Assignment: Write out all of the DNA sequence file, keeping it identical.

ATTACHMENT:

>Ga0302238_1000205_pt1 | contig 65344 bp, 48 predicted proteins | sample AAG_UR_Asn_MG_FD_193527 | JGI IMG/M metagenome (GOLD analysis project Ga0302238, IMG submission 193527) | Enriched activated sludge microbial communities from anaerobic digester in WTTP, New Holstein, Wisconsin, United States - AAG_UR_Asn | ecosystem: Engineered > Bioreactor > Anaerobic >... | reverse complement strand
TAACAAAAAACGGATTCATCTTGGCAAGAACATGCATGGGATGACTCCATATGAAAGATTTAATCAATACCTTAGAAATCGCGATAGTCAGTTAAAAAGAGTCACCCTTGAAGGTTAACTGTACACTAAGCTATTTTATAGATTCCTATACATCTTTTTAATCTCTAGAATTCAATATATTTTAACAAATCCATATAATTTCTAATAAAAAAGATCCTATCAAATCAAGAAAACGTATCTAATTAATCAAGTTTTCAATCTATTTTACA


>Ga0302238_1000205_pt1 | contig 65344 bp, 48 predicted proteins | sample AAG_UR_Asn_MG_FD_193527 | JGI IMG/M metagenome (GOLD analysis project Ga0302238, IMG submission 193527) | Enriched activated sludge microbial communities from anaerobic digester in WTTP, New Holstein, Wisconsin, United States - AAG_UR_Asn | ecosystem: Engineered > Bioreactor > Anaerobic >... | reverse complement strand
TAACAAAAAACGGATTCATCTTGGCAAGAACATGCATGGGATGACTCCATATGAAAGATTTAATCAATACCTTAGAAATCGCGATAGTCAGTTAAAAAGAGTCACCCTTGAAGGTTAACTGTACACTAAGCTATTTTATAGATTCCTATACATCTTTTTAATCTCTAGAATTCAATATATTTTAACAAATCCATATAATTTCTAATAAAAAAGATCCTATCAAATCAAGAAAACGTATCTAATTAATCAAGTTTTCAATCTATTTTACA